If healthcare providers talk to older adults, with a chronic or terminal illness, about the expected course of an illness and life expectancy, then it may improve the quality of care they receive as they age, suggests a study.
This is according to a new research on advanced care planning - the technical term for having early conversations with the healthcare providers about care needs, preferences and expectations.
Addressing these and other important concerns remains the key to advance care planning, which has been shown to improve the quality of care we receive as we age.
The researchers examined how older adults with disabilities, later might react to learning their prognosis, and how they evaluated their own prognosis compared to 'official' estimates.
The team analysed 35 adults 70-years-old and older from four geriatrics clinics in the San Francisco Bay area.
All the participants required help with daily activities and they all participated in a 45-minute interview as a part of the study.
They asked the older adults questions about how they would want to receive information about their life expectancy.
For example, did they prefer hearing or reading news about their prognosis? Would they prefer receiving information about their prognosis while at home by themselves?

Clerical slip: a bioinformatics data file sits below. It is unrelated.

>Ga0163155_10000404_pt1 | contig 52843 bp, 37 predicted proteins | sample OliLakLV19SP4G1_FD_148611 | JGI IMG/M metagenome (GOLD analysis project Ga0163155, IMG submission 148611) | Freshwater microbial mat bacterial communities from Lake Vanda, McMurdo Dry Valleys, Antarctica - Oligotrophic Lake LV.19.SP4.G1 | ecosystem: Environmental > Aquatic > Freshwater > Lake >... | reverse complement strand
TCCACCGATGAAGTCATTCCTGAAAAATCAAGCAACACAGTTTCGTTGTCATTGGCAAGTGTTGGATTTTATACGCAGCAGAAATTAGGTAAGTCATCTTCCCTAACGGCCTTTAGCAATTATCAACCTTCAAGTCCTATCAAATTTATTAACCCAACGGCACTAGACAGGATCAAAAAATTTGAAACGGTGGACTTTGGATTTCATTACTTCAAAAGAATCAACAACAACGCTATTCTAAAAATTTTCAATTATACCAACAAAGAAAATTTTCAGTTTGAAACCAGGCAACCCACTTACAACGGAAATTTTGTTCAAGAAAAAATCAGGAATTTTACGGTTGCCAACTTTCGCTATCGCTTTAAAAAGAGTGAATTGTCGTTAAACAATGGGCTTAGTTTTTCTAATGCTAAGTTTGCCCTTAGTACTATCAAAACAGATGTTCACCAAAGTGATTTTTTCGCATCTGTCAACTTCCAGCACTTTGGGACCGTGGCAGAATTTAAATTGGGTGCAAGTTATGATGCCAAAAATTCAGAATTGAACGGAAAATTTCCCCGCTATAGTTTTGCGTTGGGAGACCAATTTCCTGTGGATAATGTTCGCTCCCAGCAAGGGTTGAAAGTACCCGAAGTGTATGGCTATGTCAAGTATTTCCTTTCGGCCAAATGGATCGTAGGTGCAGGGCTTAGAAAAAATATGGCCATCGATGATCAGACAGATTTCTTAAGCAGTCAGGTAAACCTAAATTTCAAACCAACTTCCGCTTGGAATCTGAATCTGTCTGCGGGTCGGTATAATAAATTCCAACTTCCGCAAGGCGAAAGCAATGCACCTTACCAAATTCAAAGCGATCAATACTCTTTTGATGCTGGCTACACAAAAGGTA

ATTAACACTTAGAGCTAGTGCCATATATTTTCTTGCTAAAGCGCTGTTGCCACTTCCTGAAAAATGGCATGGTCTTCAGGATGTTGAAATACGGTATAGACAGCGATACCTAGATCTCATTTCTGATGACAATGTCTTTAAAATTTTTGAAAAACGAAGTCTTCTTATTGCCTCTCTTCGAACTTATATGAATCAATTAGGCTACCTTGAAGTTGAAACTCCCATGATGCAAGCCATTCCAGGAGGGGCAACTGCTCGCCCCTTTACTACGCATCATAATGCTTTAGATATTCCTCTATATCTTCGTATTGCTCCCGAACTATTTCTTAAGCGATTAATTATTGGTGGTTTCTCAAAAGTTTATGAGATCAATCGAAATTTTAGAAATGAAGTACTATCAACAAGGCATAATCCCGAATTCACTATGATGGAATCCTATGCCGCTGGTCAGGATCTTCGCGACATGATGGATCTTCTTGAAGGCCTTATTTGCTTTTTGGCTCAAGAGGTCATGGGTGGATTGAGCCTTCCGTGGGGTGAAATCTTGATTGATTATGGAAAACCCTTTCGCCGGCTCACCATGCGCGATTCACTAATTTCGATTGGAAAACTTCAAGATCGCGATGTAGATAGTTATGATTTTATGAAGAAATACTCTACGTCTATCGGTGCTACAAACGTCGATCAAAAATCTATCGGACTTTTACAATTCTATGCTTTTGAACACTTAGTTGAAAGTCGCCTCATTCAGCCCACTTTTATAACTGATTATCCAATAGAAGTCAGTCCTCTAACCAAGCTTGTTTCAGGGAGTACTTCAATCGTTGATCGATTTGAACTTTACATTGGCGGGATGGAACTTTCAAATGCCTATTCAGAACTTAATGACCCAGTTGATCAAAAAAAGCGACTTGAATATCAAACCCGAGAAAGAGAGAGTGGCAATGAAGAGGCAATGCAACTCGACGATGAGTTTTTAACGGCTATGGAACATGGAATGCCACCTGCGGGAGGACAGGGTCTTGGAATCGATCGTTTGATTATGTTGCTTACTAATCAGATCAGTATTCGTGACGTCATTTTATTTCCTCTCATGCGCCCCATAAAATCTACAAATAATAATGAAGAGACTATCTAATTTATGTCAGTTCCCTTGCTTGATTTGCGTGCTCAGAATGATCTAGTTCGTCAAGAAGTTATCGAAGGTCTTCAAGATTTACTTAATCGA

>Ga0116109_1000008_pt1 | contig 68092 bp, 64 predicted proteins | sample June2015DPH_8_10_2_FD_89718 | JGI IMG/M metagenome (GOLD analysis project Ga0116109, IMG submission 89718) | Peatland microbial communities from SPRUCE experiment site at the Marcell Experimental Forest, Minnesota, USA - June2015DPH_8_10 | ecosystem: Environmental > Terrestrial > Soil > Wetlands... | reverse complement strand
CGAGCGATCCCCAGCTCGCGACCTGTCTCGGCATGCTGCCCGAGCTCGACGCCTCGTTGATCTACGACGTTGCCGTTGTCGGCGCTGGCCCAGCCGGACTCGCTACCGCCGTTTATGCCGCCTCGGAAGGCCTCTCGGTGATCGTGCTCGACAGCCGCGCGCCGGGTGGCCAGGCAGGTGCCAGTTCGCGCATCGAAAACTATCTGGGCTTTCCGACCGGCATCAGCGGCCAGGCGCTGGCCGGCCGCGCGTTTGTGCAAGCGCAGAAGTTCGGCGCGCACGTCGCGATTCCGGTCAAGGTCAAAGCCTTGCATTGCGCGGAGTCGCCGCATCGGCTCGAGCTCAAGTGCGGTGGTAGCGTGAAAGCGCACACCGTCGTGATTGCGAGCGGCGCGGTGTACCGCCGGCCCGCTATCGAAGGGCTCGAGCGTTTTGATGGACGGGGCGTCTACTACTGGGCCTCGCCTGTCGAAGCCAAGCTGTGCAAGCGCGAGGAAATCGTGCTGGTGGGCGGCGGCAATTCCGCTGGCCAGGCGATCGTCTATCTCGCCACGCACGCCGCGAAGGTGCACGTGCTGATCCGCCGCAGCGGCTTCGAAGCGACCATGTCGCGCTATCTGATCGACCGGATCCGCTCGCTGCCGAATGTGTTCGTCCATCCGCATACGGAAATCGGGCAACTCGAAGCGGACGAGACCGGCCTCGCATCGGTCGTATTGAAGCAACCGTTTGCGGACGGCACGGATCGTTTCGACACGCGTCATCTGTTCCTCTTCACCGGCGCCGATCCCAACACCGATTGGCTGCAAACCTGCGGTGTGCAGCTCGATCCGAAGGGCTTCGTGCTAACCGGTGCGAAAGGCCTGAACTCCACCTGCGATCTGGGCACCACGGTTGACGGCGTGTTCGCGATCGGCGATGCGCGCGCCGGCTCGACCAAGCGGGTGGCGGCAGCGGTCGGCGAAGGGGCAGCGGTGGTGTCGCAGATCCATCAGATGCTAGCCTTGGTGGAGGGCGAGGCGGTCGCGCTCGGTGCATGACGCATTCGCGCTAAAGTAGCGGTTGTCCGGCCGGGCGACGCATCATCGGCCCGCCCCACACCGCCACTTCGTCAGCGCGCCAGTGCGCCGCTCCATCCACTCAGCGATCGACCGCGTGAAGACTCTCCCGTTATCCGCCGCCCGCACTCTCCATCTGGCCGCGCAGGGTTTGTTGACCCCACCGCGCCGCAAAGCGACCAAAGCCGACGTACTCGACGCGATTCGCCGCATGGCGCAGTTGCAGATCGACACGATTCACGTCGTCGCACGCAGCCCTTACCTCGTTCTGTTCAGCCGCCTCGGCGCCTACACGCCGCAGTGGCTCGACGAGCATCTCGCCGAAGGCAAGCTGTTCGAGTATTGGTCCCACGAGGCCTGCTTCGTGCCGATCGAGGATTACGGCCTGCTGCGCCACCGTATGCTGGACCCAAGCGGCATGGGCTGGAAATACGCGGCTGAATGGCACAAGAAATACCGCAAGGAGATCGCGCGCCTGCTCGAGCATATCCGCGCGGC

Additionally, the participants circled the shortest, longest, and the most likely number of years they thought they might live on a scale from 0 to 30 years.
They found that 16 participants (46 per cent) had life expectancy estimates that were within two years of the "most likely" estimate from a healthcare professional.
Almost 15 participants (43 per cent) over-estimated their own life expectancy by more than two years compared to the "most likely" estimate.
Overall, 30 participants (86 per cent) estimated their life expectancy in a way that at least overlapped with the 'official' estimated calculation.
They concluded that most older adults wanted a health care practitioner to be present when discussing life expectancy.
"Health care practitioners may offer to discuss life expectancy with their older, disabled patients and expect the patients to tie the information into their own life narratives," said the researchers.
The research appears in the journal of the American Geriatrics Society.
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